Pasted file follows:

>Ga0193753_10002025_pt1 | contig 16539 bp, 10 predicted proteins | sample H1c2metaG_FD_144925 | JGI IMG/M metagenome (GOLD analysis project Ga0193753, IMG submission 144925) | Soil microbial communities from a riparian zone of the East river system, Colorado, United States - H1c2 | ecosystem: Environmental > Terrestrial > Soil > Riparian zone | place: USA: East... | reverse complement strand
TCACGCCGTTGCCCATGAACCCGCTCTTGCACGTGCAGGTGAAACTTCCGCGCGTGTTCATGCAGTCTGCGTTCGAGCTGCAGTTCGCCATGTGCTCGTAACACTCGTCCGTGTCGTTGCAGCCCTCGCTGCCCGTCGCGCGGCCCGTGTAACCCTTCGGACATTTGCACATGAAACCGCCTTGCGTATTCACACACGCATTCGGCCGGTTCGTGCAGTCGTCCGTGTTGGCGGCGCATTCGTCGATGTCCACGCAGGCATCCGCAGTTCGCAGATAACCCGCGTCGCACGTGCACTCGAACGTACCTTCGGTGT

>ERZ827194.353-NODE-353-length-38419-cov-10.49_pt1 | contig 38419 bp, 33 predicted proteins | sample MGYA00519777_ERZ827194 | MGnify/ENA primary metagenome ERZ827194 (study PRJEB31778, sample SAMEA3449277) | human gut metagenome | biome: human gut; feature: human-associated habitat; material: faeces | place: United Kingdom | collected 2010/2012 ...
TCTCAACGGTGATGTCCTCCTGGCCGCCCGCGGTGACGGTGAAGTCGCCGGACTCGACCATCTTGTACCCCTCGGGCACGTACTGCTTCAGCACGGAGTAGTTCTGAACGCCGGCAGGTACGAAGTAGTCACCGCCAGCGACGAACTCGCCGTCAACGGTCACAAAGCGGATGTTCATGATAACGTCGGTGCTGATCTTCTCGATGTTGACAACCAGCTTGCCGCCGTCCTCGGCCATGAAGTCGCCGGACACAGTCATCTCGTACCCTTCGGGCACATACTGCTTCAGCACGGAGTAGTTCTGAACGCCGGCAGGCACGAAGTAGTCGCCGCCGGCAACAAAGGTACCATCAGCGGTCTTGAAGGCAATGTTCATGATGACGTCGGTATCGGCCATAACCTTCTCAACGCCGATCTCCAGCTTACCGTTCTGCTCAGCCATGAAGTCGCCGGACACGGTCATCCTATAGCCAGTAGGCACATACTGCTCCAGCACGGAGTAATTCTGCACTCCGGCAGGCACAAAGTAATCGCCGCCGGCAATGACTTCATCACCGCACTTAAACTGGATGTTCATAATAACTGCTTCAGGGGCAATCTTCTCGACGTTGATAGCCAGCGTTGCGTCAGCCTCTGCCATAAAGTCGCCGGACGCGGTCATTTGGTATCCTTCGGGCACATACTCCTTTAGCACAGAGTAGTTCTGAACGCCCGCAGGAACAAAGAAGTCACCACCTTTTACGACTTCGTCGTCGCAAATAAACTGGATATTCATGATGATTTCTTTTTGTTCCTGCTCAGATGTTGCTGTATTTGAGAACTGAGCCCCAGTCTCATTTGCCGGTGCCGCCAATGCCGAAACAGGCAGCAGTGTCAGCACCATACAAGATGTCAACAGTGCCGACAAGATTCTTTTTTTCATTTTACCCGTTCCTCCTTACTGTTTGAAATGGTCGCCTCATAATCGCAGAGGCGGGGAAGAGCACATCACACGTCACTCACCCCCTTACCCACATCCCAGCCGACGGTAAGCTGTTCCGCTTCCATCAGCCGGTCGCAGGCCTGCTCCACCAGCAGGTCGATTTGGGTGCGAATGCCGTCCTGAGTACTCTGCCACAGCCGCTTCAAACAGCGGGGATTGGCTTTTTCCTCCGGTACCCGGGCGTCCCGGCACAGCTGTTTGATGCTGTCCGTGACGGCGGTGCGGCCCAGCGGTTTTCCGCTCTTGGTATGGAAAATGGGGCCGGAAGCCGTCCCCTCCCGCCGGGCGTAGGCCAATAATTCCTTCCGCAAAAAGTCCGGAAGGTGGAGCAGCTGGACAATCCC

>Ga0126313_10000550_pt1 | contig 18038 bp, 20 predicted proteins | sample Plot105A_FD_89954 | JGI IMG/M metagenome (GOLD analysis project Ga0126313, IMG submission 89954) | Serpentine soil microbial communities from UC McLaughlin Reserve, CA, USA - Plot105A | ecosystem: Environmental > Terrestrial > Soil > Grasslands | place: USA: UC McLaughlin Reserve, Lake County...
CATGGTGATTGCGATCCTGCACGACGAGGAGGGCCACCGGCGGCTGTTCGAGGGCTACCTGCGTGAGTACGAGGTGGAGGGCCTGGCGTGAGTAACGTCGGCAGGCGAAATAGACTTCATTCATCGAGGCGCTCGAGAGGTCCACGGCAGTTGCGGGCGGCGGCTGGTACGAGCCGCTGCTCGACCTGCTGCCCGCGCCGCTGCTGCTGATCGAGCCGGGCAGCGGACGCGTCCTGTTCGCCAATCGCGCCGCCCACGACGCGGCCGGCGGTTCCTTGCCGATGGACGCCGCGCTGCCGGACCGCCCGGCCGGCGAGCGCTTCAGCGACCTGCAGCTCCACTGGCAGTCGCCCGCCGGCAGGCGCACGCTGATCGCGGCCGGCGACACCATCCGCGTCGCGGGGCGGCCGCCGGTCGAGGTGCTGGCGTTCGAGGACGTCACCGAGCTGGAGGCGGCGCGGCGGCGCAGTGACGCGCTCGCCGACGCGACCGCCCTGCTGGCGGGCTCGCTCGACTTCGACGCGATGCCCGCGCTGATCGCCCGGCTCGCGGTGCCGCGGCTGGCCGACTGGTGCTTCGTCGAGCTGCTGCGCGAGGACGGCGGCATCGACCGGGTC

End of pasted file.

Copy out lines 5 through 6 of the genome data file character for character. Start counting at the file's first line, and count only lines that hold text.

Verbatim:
>Ga0126313_10000550_pt1 | contig 18038 bp, 20 predicted proteins | sample Plot105A_FD_89954 | JGI IMG/M metagenome (GOLD analysis project Ga0126313, IMG submission 89954) | Serpentine soil microbial communities from UC McLaughlin Reserve, CA, USA - Plot105A | ecosystem: Environmental > Terrestrial > Soil > Grasslands | place: USA: UC McLaughlin Reserve, Lake County...
CATGGTGATTGCGATCCTGCACGACGAGGAGGGCCACCGGCGGCTGTTCGAGGGCTACCTGCGTGAGTACGAGGTGGAGGGCCTGGCGTGAGTAACGTCGGCAGGCGAAATAGACTTCATTCATCGAGGCGCTCGAGAGGTCCACGGCAGTTGCGGGCGGCGGCTGGTACGAGCCGCTGCTCGACCTGCTGCCCGCGCCGCTGCTGCTGATCGAGCCGGGCAGCGGACGCGTCCTGTTCGCCAATCGCGCCGCCCACGACGCGGCCGGCGGTTCCTTGCCGATGGACGCCGCGCTGCCGGACCGCCCGGCCGGCGAGCGCTTCAGCGACCTGCAGCTCCACTGGCAGTCGCCCGCCGGCAGGCGCACGCTGATCGCGGCCGGCGACACCATCCGCGTCGCGGGGCGGCCGCCGGTCGAGGTGCTGGCGTTCGAGGACGTCACCGAGCTGGAGGCGGCGCGGCGGCGCAGTGACGCGCTCGCCGACGCGACCGCCCTGCTGGCGGGCTCGCTCGACTTCGACGCGATGCCCGCGCTGATCGCCCGGCTCGCGGTGCCGCGGCTGGCCGACTGGTGCTTCGTCGAGCTGCTGCGCGAGGACGGCGGCATCGACCGGGTC